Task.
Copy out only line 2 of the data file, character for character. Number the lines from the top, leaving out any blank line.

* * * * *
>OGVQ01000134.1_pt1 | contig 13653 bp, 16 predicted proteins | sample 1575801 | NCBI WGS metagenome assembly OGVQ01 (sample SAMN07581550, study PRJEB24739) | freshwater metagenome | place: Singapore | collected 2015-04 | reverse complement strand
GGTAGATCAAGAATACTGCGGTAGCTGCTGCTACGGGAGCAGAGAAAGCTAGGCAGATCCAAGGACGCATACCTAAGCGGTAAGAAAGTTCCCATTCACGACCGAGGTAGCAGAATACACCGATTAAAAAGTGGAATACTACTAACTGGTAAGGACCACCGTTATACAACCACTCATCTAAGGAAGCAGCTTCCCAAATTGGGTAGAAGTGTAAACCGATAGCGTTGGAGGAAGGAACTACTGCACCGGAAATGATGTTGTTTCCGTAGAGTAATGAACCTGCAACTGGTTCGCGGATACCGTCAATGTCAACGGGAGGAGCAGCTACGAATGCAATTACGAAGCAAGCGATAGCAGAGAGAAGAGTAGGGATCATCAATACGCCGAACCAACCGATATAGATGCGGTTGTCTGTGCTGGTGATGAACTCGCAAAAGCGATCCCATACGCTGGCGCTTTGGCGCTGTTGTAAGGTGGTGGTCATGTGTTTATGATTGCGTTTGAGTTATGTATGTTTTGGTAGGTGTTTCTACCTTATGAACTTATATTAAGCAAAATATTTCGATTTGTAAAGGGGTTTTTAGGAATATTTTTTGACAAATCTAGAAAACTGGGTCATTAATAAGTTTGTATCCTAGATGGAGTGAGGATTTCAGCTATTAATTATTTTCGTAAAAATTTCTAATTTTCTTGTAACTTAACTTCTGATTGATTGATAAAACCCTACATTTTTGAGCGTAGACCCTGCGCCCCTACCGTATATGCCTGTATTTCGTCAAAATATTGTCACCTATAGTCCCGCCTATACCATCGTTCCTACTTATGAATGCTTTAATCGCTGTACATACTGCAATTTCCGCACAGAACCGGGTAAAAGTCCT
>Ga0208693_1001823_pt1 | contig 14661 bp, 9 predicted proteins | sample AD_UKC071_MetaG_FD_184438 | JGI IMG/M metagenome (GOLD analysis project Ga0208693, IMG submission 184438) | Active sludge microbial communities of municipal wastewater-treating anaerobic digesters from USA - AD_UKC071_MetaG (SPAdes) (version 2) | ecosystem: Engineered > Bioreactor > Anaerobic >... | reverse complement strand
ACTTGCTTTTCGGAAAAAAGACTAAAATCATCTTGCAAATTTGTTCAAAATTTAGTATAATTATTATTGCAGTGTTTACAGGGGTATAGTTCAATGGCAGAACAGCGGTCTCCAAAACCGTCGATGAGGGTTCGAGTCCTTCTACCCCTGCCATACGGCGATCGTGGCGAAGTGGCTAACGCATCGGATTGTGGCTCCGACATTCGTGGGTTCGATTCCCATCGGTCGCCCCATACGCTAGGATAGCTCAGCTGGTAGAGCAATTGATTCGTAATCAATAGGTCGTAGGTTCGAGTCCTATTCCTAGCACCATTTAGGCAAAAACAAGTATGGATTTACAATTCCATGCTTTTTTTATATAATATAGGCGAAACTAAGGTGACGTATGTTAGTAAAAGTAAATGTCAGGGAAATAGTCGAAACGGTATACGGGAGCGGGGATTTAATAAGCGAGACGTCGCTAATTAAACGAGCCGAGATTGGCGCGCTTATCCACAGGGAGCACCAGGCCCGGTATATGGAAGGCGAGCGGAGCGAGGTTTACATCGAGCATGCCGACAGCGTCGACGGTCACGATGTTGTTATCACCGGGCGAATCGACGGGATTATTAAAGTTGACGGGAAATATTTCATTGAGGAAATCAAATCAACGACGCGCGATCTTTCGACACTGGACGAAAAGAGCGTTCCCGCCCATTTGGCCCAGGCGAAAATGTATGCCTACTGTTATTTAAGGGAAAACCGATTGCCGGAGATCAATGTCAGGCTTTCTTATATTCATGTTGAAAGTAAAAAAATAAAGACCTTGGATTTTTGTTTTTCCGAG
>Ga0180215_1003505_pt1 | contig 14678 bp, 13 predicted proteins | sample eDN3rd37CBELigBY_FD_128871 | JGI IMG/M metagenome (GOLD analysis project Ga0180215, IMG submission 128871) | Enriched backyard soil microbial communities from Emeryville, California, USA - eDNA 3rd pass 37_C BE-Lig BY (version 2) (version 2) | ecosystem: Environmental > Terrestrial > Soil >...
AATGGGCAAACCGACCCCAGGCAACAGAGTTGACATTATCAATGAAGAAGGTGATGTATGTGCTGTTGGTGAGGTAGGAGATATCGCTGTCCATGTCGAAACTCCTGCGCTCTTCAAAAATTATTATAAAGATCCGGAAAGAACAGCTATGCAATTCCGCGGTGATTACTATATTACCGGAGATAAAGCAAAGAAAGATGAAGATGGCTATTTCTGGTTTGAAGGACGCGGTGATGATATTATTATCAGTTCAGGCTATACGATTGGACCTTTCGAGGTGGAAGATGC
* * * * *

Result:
GGTAGATCAAGAATACTGCGGTAGCTGCTGCTACGGGAGCAGAGAAAGCTAGGCAGATCCAAGGACGCATACCTAAGCGGTAAGAAAGTTCCCATTCACGACCGAGGTAGCAGAATACACCGATTAAAAAGTGGAATACTACTAACTGGTAAGGACCACCGTTATACAACCACTCATCTAAGGAAGCAGCTTCCCAAATTGGGTAGAAGTGTAAACCGATAGCGTTGGAGGAAGGAACTACTGCACCGGAAATGATGTTGTTTCCGTAGAGTAATGAACCTGCAACTGGTTCGCGGATACCGTCAATGTCAACGGGAGGAGCAGCTACGAATGCAATTACGAAGCAAGCGATAGCAGAGAGAAGAGTAGGGATCATCAATACGCCGAACCAACCGATATAGATGCGGTTGTCTGTGCTGGTGATGAACTCGCAAAAGCGATCCCATACGCTGGCGCTTTGGCGCTGTTGTAAGGTGGTGGTCATGTGTTTATGATTGCGTTTGAGTTATGTATGTTTTGGTAGGTGTTTCTACCTTATGAACTTATATTAAGCAAAATATTTCGATTTGTAAAGGGGTTTTTAGGAATATTTTTTGACAAATCTAGAAAACTGGGTCATTAATAAGTTTGTATCCTAGATGGAGTGAGGATTTCAGCTATTAATTATTTTCGTAAAAATTTCTAATTTTCTTGTAACTTAACTTCTGATTGATTGATAAAACCCTACATTTTTGAGCGTAGACCCTGCGCCCCTACCGTATATGCCTGTATTTCGTCAAAATATTGTCACCTATAGTCCCGCCTATACCATCGTTCCTACTTATGAATGCTTTAATCGCTGTACATACTGCAATTTCCGCACAGAACCGGGTAAAAGTCCT